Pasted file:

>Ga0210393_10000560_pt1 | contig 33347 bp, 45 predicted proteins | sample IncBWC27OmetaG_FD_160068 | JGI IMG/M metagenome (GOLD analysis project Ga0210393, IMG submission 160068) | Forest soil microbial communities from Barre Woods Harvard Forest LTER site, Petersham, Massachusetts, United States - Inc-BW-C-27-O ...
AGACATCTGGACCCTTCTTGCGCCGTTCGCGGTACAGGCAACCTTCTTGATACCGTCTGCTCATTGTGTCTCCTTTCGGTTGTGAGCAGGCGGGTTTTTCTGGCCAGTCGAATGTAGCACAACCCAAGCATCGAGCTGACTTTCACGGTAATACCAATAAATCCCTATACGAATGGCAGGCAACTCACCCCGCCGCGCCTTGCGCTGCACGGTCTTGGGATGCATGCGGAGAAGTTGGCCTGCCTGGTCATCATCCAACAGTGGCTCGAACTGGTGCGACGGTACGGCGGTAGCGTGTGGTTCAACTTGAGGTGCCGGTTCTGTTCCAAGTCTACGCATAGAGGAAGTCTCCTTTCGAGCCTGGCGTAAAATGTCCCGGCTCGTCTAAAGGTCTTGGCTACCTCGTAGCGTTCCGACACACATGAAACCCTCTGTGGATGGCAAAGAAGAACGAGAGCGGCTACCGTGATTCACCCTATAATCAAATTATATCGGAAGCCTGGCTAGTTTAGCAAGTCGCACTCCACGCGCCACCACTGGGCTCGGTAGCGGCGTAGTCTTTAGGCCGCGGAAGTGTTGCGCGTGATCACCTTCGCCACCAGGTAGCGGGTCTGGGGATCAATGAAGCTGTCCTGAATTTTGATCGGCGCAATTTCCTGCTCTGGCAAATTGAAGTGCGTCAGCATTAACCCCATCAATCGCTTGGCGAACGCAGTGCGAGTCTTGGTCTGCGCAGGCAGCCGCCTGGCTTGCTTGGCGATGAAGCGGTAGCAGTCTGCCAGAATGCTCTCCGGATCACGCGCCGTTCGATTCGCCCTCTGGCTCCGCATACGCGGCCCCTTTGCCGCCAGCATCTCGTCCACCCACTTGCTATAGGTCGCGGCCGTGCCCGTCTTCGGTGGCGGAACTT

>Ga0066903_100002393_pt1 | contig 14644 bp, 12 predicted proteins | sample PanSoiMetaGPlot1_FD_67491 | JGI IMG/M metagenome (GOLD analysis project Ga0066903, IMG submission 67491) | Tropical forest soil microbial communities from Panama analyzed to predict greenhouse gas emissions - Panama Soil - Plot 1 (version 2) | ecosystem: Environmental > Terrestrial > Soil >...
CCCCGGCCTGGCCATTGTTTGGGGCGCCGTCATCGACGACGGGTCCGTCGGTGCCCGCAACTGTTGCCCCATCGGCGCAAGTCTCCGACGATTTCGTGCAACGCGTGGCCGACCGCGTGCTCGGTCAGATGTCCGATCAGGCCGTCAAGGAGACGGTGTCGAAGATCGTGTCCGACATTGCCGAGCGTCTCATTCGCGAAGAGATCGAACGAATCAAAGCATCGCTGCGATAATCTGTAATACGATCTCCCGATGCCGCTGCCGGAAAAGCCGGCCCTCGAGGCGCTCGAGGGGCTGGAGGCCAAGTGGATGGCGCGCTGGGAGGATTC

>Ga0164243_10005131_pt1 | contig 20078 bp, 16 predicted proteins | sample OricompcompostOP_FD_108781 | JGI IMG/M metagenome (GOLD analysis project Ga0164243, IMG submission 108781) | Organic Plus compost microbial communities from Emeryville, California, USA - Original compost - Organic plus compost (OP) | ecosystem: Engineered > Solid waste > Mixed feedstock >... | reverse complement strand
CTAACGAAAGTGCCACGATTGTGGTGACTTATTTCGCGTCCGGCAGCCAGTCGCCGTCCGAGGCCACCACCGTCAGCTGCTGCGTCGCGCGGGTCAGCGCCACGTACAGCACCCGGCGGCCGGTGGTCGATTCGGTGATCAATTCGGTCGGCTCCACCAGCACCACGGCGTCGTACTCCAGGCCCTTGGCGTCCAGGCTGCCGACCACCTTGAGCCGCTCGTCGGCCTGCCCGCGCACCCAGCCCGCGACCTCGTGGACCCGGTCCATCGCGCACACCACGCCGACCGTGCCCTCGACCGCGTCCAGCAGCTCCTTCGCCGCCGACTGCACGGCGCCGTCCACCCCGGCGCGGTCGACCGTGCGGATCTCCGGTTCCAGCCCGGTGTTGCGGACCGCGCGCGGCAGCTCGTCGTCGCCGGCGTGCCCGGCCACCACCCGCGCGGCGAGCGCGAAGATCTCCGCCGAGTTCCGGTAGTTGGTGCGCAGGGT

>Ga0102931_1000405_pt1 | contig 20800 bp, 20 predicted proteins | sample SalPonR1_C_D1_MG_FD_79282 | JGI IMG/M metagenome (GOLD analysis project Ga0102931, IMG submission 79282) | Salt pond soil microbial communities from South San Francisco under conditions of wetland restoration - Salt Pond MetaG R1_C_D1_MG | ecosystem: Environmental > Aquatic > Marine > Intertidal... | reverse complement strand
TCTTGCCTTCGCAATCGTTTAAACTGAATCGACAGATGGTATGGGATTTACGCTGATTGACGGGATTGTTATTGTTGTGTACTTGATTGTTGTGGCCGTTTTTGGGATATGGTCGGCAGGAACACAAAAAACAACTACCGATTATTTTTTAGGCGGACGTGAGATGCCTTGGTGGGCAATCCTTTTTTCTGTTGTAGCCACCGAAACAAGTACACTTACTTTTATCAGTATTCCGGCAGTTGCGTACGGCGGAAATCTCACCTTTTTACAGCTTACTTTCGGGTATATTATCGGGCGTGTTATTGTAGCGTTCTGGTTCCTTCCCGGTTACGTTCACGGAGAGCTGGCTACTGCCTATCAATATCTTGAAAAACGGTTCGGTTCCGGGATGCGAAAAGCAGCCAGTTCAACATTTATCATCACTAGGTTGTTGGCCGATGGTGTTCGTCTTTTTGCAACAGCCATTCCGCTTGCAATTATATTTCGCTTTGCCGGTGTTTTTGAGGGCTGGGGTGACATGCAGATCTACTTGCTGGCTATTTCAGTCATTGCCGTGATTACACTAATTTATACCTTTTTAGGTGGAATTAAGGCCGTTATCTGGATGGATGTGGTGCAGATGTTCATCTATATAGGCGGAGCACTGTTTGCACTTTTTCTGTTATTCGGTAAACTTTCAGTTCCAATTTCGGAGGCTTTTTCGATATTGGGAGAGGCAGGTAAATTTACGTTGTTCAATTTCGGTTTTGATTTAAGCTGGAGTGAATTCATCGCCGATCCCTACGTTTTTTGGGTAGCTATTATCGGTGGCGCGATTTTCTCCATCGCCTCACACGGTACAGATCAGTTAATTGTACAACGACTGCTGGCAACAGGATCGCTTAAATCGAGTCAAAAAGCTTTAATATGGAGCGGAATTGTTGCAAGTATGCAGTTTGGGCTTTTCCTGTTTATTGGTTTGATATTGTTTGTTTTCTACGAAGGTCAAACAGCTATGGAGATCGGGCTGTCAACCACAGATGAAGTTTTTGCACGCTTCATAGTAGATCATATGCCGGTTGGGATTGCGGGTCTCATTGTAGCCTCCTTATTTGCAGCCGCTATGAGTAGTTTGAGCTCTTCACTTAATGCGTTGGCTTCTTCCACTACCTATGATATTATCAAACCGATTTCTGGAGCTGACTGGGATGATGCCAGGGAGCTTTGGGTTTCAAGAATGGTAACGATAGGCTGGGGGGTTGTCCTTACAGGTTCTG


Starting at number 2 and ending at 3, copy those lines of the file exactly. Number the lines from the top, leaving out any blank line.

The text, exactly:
AGACATCTGGACCCTTCTTGCGCCGTTCGCGGTACAGGCAACCTTCTTGATACCGTCTGCTCATTGTGTCTCCTTTCGGTTGTGAGCAGGCGGGTTTTTCTGGCCAGTCGAATGTAGCACAACCCAAGCATCGAGCTGACTTTCACGGTAATACCAATAAATCCCTATACGAATGGCAGGCAACTCACCCCGCCGCGCCTTGCGCTGCACGGTCTTGGGATGCATGCGGAGAAGTTGGCCTGCCTGGTCATCATCCAACAGTGGCTCGAACTGGTGCGACGGTACGGCGGTAGCGTGTGGTTCAACTTGAGGTGCCGGTTCTGTTCCAAGTCTACGCATAGAGGAAGTCTCCTTTCGAGCCTGGCGTAAAATGTCCCGGCTCGTCTAAAGGTCTTGGCTACCTCGTAGCGTTCCGACACACATGAAACCCTCTGTGGATGGCAAAGAAGAACGAGAGCGGCTACCGTGATTCACCCTATAATCAAATTATATCGGAAGCCTGGCTAGTTTAGCAAGTCGCACTCCACGCGCCACCACTGGGCTCGGTAGCGGCGTAGTCTTTAGGCCGCGGAAGTGTTGCGCGTGATCACCTTCGCCACCAGGTAGCGGGTCTGGGGATCAATGAAGCTGTCCTGAATTTTGATCGGCGCAATTTCCTGCTCTGGCAAATTGAAGTGCGTCAGCATTAACCCCATCAATCGCTTGGCGAACGCAGTGCGAGTCTTGGTCTGCGCAGGCAGCCGCCTGGCTTGCTTGGCGATGAAGCGGTAGCAGTCTGCCAGAATGCTCTCCGGATCACGCGCCGTTCGATTCGCCCTCTGGCTCCGCATACGCGGCCCCTTTGCCGCCAGCATCTCGTCCACCCACTTGCTATAGGTCGCGGCCGTGCCCGTCTTCGGTGGCGGAACTT

>Ga0066903_100002393_pt1 | contig 14644 bp, 12 predicted proteins | sample PanSoiMetaGPlot1_FD_67491 | JGI IMG/M metagenome (GOLD analysis project Ga0066903, IMG submission 67491) | Tropical forest soil microbial communities from Panama analyzed to predict greenhouse gas emissions - Panama Soil - Plot 1 (version 2) | ecosystem: Environmental > Terrestrial > Soil >...